Blood, swabs & bodily fluids

Blood — Samples can be collected from blood vessels (capillaries, veins, and sometimes arteries) by trained phlebotomists (usually pathology collectors or nurses). A fine needle is used and blood is withdrawn into a special collection tube. The procedure takes just a few minutes and can sting just a bit, typically when the needle is inserted or withdrawn. See Test tips & How it's done on blood collection .
Swabs – Many samples are collected by running a swab over an affected area. Procedures of this type can be collected by the patient or by a professional.  The sample can be sent to a laboratory for analysis, although a few tests can provide immediate results in the doctor’s rooms. Throat, nasal, vaginal, and superficial wound cultures are obtained in this way. The procedures, while they occasionally can be uncomfortable, are generally quick, relatively painless and have no after-effects.
Samples from open wounds and sores — If a wound or sore is located in the outer layer of skin, the specimen is typically collected on a swab by brushing it over the area and gathering a sample of fluid or pus. Touching the open wound area may be temporarily painful since the wound is likely to be tender and sore. If a wound or infection is deep, however, a needle and syringe may be used to aspirate a sample of fluid or pus from the site.
Secretions and fluids from the nose or throat — Samples are collected by running a swab over the area. People typically respond to swabbing of their throat with a momentary gag reflex. If the throat is sore, the sample collection, brief as it is, can be uncomfortable. Similarly, a nasal swab may be a bit uncomfortable as the swab is inserted and reaches areas inside the nose that are typically never touched. It is a good idea to ask the practitioner or health professional if there are ways to minimise any soreness that may result. It can be helpful to perform relaxation techniques before, during, or after the procedure.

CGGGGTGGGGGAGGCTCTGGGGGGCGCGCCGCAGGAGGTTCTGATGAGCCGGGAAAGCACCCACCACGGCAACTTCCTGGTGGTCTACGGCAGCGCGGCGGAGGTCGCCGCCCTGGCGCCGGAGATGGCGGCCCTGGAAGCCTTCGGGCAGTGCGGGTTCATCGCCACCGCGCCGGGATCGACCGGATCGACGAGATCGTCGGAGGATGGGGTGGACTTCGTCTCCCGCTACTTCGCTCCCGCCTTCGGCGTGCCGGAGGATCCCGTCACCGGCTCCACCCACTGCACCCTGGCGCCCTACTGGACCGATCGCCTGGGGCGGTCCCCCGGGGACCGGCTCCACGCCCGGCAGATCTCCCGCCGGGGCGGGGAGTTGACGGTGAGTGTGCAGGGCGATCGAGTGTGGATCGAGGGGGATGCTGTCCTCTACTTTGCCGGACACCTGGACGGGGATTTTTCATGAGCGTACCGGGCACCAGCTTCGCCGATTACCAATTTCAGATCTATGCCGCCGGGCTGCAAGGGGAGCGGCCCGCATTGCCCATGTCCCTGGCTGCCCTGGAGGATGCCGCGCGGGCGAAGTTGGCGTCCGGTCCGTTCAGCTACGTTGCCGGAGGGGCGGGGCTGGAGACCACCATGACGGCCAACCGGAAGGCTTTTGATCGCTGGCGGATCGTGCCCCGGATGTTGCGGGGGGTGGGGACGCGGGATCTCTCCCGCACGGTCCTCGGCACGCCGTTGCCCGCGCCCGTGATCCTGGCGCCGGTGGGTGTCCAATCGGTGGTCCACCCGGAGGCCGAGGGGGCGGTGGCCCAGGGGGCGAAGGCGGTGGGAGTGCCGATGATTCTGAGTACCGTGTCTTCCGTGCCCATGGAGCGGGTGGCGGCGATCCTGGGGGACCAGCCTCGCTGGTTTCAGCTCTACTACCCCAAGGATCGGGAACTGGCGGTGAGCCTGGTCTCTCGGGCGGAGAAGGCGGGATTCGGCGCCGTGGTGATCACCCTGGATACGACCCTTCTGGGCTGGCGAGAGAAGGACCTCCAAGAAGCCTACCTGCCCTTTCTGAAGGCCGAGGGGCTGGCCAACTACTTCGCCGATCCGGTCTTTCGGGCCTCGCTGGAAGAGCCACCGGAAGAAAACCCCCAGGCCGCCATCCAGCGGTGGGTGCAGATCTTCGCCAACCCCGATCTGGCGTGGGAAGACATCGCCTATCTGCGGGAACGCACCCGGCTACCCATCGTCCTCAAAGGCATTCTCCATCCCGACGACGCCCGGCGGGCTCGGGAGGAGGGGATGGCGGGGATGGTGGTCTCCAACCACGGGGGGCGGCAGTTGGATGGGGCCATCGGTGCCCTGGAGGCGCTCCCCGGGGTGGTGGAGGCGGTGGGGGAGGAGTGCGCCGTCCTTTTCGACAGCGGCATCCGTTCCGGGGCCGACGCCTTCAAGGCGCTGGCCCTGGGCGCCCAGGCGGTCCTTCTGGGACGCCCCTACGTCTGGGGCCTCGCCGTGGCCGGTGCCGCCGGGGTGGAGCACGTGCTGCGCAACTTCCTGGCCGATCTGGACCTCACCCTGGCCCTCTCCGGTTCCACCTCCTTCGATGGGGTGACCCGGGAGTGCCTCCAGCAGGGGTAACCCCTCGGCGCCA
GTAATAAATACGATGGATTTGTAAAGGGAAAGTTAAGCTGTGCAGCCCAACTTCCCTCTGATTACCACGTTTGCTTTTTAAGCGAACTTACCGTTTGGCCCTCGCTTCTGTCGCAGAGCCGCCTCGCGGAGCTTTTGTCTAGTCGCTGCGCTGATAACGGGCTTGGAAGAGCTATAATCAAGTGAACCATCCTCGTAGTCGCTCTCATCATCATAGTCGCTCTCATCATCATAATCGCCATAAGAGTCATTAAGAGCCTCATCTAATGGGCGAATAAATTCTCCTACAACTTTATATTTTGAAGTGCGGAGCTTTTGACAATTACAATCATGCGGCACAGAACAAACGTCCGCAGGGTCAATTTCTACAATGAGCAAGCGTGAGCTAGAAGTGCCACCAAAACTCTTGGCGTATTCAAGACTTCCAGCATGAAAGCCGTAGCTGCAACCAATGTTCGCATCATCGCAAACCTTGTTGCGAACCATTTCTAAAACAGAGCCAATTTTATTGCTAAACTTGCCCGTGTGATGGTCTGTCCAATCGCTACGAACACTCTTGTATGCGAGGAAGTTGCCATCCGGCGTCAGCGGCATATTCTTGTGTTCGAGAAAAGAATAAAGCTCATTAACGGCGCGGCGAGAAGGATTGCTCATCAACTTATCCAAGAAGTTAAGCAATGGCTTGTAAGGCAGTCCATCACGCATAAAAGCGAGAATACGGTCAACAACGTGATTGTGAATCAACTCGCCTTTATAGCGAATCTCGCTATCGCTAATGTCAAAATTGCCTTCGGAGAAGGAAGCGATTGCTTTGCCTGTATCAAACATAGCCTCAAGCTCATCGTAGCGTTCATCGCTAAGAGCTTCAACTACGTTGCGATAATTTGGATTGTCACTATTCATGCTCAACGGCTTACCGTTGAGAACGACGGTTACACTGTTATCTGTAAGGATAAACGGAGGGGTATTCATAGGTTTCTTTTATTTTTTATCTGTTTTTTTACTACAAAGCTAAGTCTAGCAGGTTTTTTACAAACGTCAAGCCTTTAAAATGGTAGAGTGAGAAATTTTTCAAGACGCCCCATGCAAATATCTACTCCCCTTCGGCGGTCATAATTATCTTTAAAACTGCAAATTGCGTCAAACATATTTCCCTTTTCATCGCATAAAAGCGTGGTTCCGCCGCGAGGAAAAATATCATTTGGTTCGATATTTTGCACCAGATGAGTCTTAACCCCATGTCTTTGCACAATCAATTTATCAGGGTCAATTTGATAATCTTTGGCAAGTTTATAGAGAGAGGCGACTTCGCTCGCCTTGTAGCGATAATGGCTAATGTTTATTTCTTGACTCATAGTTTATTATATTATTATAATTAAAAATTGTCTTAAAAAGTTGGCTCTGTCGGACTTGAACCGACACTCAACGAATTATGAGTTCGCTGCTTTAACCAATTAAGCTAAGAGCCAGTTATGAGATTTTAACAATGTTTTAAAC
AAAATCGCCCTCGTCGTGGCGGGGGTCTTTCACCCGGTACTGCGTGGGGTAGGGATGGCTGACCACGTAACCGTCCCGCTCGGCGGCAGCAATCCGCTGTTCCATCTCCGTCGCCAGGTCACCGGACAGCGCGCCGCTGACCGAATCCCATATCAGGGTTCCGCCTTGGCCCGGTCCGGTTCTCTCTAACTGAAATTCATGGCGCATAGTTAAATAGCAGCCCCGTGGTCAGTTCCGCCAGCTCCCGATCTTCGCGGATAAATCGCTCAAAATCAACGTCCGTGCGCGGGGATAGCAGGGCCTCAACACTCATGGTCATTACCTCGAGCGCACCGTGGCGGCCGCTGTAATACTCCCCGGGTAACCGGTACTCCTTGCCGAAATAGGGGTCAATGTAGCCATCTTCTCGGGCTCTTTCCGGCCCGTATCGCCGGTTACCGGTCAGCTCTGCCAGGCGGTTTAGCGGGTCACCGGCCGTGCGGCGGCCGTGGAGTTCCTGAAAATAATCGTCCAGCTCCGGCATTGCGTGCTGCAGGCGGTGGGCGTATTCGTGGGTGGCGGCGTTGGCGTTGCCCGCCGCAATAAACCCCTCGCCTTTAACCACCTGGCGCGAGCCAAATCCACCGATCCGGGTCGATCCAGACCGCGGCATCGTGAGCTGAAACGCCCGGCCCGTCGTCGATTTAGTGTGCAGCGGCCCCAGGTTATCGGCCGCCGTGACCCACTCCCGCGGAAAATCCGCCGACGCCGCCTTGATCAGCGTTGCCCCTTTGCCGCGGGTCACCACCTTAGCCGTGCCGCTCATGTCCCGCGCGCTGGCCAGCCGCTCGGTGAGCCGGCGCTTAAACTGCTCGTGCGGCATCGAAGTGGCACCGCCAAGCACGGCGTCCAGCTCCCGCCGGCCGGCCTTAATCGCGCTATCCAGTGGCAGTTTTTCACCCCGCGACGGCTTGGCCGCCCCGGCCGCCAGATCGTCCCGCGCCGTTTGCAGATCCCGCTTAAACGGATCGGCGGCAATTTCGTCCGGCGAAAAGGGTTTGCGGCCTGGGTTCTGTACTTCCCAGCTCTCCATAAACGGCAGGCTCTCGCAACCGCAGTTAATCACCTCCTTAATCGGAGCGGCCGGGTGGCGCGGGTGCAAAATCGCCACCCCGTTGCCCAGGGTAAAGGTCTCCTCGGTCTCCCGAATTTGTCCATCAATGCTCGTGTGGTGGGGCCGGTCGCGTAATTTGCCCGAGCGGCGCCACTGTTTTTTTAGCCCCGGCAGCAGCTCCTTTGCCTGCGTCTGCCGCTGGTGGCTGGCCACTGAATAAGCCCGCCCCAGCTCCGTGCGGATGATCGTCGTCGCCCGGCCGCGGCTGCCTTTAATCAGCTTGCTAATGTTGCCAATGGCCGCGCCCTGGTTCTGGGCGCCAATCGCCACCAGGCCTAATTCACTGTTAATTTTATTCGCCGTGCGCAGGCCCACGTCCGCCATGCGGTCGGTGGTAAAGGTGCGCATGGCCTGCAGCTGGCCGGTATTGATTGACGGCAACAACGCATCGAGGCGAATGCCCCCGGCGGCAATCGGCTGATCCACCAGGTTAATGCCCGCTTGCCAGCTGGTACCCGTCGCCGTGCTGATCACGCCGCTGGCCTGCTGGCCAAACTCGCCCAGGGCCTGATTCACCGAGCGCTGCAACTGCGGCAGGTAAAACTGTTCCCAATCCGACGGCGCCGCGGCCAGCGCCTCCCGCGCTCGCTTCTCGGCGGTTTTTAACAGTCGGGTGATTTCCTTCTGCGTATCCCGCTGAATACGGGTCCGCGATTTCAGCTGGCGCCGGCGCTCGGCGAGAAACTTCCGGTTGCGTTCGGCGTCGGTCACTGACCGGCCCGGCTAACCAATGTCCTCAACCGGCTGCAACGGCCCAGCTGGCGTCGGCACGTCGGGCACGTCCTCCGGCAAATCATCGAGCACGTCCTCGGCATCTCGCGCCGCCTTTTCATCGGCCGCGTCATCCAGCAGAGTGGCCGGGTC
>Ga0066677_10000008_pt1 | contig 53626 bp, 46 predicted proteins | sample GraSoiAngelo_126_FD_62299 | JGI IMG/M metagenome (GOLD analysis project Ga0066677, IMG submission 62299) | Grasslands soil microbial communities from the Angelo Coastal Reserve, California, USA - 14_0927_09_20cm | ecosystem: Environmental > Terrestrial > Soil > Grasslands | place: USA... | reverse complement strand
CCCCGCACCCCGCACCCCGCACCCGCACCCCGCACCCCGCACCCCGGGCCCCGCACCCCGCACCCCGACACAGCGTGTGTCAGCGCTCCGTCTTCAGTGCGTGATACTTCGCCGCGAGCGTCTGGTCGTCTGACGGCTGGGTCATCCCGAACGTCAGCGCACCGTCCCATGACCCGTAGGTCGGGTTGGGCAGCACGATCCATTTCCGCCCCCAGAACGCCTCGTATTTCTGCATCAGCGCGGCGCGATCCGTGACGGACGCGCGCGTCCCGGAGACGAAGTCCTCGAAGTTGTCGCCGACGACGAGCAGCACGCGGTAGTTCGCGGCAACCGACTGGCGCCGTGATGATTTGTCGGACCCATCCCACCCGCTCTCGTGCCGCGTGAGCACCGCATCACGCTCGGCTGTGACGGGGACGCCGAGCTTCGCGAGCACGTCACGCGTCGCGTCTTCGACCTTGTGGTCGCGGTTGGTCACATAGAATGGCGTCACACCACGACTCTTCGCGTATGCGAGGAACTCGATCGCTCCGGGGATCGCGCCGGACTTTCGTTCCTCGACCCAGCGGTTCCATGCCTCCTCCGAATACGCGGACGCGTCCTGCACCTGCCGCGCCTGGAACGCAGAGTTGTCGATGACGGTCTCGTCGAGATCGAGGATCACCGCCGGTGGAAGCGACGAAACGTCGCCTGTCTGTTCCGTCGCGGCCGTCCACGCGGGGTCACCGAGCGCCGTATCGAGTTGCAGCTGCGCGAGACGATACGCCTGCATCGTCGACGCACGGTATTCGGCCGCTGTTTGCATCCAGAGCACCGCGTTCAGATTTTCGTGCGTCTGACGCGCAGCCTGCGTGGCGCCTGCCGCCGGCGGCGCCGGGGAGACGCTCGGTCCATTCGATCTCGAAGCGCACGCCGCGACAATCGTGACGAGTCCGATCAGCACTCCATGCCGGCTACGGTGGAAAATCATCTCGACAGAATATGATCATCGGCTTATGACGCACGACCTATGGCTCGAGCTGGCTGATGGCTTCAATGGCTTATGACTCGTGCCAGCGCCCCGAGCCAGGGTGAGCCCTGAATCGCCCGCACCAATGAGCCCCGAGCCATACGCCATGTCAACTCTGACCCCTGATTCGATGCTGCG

Secretions and tissues from the female reproductive system — Samples of vaginal secretions are obtained by running a cotton swab over the walls of the vagina. Also, cervical cells for a Pap smear are obtained using a special spatula or a tiny brush. Endometrial tissue samples are obtained by inserting a thin, flexible, hollow tube into the uterus, during which a slight pinch or brief cramping might be felt. It’s common for people to feel embarrassed and vulnerable because of how these samples are collected. A sensitive approach by the health care professional contributes greatly to a person’s emotional comfort. If you are physically uncomfortable, try asking for what you need (such as a smaller speculum). Also, if you would be more at ease if a woman performs these procedures ask your clinic for a female practitioner.